St John Ambulance failed to investigate child abuse to protect reputation, report finds – The Irish Times

St. John Ambulance has failed to investigate concerns that children at the first-aid organization have been sexually abused for years, in part to try to protect their reputation, an independent inquiry has found.

Dr. Geoffrey Shannon SC’s report found that for years there had been “a significant level of organizational awareness” of serious threats to children, but the volunteer organization did nothing.

A former senior staffer at Dublin’s Old Kilmainham department is alleged to have sexually abused more than 15 boys in the organization between the late 1960s and late 1990s.

The report, seen by The Irish Times, found that the organisation’s structure and culture “facilitated” the potential care of children and “did not intervene or investigate despite evidence of potential risks”.

dr Shannon, a former government rapporteur on child protection, said this failure to take action was due to fears of being sued and to protect the organization’s reputation.

Despite a “well-established” awareness within the organization of “specific child safety threats” in the early 1990s, it failed to take action against the alleged abuser, which the report said was “a serious breach” of its ethical duty.

St. John Ambulance “could and should have investigated suspicions and complaints of serious misconduct and victimization,” it said.

The organization’s “quasi-military” command structure “facilitated potentially unwitting predatory activity” by creating a system in which senior officers could operate “with impunity,” it said.

The inquiry concluded that there had been “substantial suspicions” that the Old Kilmainham division posed “potential serious threats” to children in the organisation.

Informal warnings were “routinely” given to boys, sometimes by senior members, which Dr. Shannon reflects “a deep organizational awareness” of the risk the alleged perpetrator posed since at least the early 1990s.

According to the report, rumors of alleged abuse or risks to children had been circulating within the organization since about the mid-1980s.

The desire to protect St. John Ambulance’s reputation has resulted in “organizational dysfunction” in managing and responding to known risks to children, the report said.

dr Shannon said his previous policy of reporting child safeguarding concerns up the chain of command was “a grossly inappropriate” approach that failed to take into account that senior officials “could be implicated in the victimization”.

The report said St. John Ambulance appeared to “fear of litigation and damage to the organization’s reputation if an intervention were undertaken.”

Although allegations about the former senior figure were reported to the organization in the 1990s, the review found that it had been presented with “wholly inadequate documentary evidence” about the Old Kilmainham division.

The alleged abuser, now in his late 80s, was a member of the organization from the 1950s until around 2000 and left the organization after a survivor reported the alleged abuse in the late 1990s.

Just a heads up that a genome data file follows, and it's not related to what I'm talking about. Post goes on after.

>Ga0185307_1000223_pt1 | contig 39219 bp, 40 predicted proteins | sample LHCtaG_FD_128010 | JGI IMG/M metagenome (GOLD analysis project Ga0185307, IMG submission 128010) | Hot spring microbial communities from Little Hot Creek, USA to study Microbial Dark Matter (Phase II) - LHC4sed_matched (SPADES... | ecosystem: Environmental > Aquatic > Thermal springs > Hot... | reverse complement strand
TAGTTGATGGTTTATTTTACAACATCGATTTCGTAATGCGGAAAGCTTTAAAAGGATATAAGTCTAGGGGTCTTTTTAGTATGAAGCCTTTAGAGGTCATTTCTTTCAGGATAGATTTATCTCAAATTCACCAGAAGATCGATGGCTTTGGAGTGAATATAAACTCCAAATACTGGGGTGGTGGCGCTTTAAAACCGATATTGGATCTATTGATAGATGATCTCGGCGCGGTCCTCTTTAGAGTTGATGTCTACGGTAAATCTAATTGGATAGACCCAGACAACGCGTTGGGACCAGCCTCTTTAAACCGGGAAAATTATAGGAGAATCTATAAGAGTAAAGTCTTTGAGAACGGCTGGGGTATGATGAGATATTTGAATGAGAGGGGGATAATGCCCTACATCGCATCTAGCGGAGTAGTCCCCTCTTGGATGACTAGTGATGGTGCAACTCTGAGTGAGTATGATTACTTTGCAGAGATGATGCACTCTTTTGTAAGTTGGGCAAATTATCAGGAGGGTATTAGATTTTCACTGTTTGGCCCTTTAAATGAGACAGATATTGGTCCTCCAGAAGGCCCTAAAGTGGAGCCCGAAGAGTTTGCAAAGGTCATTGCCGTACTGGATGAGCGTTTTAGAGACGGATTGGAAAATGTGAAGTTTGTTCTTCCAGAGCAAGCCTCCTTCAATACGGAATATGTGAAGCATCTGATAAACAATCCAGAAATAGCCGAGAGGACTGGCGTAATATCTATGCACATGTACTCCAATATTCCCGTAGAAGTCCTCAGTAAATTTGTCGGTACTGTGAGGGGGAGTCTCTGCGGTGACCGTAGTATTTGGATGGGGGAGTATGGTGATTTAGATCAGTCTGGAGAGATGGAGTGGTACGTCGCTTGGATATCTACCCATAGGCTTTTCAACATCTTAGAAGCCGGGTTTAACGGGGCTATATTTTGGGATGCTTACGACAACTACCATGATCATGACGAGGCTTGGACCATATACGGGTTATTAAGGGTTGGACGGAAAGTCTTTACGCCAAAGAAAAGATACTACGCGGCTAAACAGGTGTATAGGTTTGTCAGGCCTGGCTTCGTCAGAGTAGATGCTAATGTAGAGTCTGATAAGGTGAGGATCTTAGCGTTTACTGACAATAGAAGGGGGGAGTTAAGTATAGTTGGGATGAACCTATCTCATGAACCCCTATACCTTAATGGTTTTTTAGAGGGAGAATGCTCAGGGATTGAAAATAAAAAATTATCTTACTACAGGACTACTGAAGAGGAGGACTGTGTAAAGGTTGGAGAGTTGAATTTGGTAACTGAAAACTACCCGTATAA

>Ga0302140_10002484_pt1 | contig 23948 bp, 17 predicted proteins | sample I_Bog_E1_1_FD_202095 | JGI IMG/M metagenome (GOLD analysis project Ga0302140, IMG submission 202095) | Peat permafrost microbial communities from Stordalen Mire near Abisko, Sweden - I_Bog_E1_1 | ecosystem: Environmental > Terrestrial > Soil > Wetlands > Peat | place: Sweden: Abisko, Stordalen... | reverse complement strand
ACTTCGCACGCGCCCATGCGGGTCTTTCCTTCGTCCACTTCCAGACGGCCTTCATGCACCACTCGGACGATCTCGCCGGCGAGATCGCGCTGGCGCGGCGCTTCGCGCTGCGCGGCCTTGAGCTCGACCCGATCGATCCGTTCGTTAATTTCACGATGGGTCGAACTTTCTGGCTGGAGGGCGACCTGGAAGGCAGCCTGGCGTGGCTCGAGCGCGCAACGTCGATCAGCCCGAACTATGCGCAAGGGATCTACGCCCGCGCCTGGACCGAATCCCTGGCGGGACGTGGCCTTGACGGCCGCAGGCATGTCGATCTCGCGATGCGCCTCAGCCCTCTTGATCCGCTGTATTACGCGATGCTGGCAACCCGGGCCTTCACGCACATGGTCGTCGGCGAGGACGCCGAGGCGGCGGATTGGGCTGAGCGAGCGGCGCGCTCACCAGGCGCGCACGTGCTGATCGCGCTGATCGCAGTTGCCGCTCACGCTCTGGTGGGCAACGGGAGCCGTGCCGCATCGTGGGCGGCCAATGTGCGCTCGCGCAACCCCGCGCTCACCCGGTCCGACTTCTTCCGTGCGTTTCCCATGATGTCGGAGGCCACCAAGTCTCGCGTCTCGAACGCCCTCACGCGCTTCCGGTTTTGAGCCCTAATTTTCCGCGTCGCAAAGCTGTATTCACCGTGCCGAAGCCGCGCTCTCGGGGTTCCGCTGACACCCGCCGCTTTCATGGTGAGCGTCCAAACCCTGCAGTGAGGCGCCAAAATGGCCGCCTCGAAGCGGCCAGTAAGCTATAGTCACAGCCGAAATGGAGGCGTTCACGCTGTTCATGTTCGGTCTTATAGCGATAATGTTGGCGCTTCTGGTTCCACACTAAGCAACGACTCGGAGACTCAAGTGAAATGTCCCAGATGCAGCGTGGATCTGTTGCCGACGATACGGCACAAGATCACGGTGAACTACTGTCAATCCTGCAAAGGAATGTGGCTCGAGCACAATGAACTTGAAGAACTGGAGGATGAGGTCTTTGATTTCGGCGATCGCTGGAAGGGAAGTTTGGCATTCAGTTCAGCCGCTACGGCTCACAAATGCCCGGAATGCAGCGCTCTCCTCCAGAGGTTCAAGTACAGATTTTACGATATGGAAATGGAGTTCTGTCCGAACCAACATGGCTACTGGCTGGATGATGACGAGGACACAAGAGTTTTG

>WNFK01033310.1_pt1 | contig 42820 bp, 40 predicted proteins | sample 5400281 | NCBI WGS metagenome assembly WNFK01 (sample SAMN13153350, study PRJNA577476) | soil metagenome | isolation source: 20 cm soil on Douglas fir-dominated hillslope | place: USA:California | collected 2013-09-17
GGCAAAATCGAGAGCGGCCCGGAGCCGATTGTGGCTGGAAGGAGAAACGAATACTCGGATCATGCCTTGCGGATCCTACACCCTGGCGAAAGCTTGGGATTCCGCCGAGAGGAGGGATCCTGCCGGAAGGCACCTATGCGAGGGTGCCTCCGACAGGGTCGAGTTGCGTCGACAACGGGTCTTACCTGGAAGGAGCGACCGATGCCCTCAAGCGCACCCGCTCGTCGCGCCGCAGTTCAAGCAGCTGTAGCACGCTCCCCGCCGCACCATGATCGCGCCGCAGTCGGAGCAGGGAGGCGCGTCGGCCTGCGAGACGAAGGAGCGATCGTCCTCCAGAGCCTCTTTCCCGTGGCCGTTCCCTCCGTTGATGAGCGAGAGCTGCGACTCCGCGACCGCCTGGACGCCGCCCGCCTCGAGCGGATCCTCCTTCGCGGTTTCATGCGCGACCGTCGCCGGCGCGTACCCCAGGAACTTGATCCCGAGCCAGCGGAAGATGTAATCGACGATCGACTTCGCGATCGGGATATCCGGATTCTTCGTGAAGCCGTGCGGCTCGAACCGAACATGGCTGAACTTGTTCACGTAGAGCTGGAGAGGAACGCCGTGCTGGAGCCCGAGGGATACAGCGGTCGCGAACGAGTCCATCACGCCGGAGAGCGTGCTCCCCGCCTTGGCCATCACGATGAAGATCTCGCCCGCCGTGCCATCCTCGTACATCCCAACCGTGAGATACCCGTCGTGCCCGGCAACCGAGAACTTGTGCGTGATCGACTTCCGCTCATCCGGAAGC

The report said that most of the complaints focused on alleged abuse by the former high-ranking figure, but testimony indicated that “in the pre-2001 period, more than one person may have been involved in potential grooming or abuse.”

A large number of current and former volunteers described the organization as previously “deeply resistant to change,” the report said.

A perceived “culture of secrecy” at the top of the organization has resulted in a “dysfunctional” system for holding members accountable and “hampered the effective functioning of child protection practices,” it said.

Claims by survivors that past abuse was covered up are “extremely difficult to verify,” Dr. shannon

The inquiry was “unable to find evidence” that early complaints of child sexual abuse were reported to statutory authorities such as the Gardaí and local health authorities.

Even now there has been a “pervasive denial of past failures” to protect children in some within the organization, the report said.

She slammed past attempts by the volunteer organization to “defend failures at a systemic level,” citing the culture of the time.

dr Shannon said he believed St. John Ambulance “operated an unsafe child safety culture” until 2011, after which reforms were implemented, but he said further improvements are still needed.

The report said that a culture that resists change poses a “persistent threat” to the organization’s ability to protect children today.

She expressed grave concern over a number of recent child protection cases and alleged abuse at the organization in recent years.

The inquiry was commissioned in early 2021 after the Irish Times reported that several men had been sexually abused by a former senior figure at St John’s Ambulance in the 1990s. St John Ambulance failed to investigate child abuse to protect reputation, report finds – The Irish Times

Dais Johnston

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